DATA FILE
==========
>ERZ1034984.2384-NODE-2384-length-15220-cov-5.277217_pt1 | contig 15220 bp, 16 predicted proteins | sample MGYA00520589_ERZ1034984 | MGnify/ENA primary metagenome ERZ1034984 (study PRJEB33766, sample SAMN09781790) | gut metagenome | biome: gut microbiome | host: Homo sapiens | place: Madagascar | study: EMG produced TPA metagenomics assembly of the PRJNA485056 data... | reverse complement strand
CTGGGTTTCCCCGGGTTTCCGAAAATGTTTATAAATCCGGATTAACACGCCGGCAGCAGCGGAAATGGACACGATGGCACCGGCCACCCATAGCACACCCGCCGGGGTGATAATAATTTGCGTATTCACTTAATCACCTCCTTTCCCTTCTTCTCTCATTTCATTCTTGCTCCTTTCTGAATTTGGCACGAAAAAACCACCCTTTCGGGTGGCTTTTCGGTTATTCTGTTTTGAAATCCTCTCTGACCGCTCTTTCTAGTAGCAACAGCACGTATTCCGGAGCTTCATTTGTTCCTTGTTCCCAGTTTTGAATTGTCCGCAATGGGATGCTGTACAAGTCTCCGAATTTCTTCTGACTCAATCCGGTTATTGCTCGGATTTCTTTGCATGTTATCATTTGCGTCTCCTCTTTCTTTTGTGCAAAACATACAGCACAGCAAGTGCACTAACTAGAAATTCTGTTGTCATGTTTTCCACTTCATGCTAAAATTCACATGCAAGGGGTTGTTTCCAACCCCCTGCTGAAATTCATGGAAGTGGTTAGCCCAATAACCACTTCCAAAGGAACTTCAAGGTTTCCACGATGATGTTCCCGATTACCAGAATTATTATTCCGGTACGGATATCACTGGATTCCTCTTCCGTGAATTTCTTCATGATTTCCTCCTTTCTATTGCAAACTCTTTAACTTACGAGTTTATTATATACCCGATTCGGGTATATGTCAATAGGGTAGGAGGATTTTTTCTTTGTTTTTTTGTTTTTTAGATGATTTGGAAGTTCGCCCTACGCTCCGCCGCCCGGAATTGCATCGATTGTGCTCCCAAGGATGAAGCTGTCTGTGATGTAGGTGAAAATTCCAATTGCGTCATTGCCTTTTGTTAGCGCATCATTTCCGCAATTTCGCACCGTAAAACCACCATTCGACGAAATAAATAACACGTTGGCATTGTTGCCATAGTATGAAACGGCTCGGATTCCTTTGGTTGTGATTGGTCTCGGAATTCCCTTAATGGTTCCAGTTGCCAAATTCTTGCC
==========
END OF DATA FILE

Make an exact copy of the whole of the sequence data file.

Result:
>ERZ1034984.2384-NODE-2384-length-15220-cov-5.277217_pt1 | contig 15220 bp, 16 predicted proteins | sample MGYA00520589_ERZ1034984 | MGnify/ENA primary metagenome ERZ1034984 (study PRJEB33766, sample SAMN09781790) | gut metagenome | biome: gut microbiome | host: Homo sapiens | place: Madagascar | study: EMG produced TPA metagenomics assembly of the PRJNA485056 data... | reverse complement strand
CTGGGTTTCCCCGGGTTTCCGAAAATGTTTATAAATCCGGATTAACACGCCGGCAGCAGCGGAAATGGACACGATGGCACCGGCCACCCATAGCACACCCGCCGGGGTGATAATAATTTGCGTATTCACTTAATCACCTCCTTTCCCTTCTTCTCTCATTTCATTCTTGCTCCTTTCTGAATTTGGCACGAAAAAACCACCCTTTCGGGTGGCTTTTCGGTTATTCTGTTTTGAAATCCTCTCTGACCGCTCTTTCTAGTAGCAACAGCACGTATTCCGGAGCTTCATTTGTTCCTTGTTCCCAGTTTTGAATTGTCCGCAATGGGATGCTGTACAAGTCTCCGAATTTCTTCTGACTCAATCCGGTTATTGCTCGGATTTCTTTGCATGTTATCATTTGCGTCTCCTCTTTCTTTTGTGCAAAACATACAGCACAGCAAGTGCACTAACTAGAAATTCTGTTGTCATGTTTTCCACTTCATGCTAAAATTCACATGCAAGGGGTTGTTTCCAACCCCCTGCTGAAATTCATGGAAGTGGTTAGCCCAATAACCACTTCCAAAGGAACTTCAAGGTTTCCACGATGATGTTCCCGATTACCAGAATTATTATTCCGGTACGGATATCACTGGATTCCTCTTCCGTGAATTTCTTCATGATTTCCTCCTTTCTATTGCAAACTCTTTAACTTACGAGTTTATTATATACCCGATTCGGGTATATGTCAATAGGGTAGGAGGATTTTTTCTTTGTTTTTTTGTTTTTTAGATGATTTGGAAGTTCGCCCTACGCTCCGCCGCCCGGAATTGCATCGATTGTGCTCCCAAGGATGAAGCTGTCTGTGATGTAGGTGAAAATTCCAATTGCGTCATTGCCTTTTGTTAGCGCATCATTTCCGCAATTTCGCACCGTAAAACCACCATTCGACGAAATAAATAACACGTTGGCATTGTTGCCATAGTATGAAACGGCTCGGATTCCTTTGGTTGTGATTGGTCTCGGAATTCCCTTAATGGTTCCAGTTGCCAAATTCTTGCC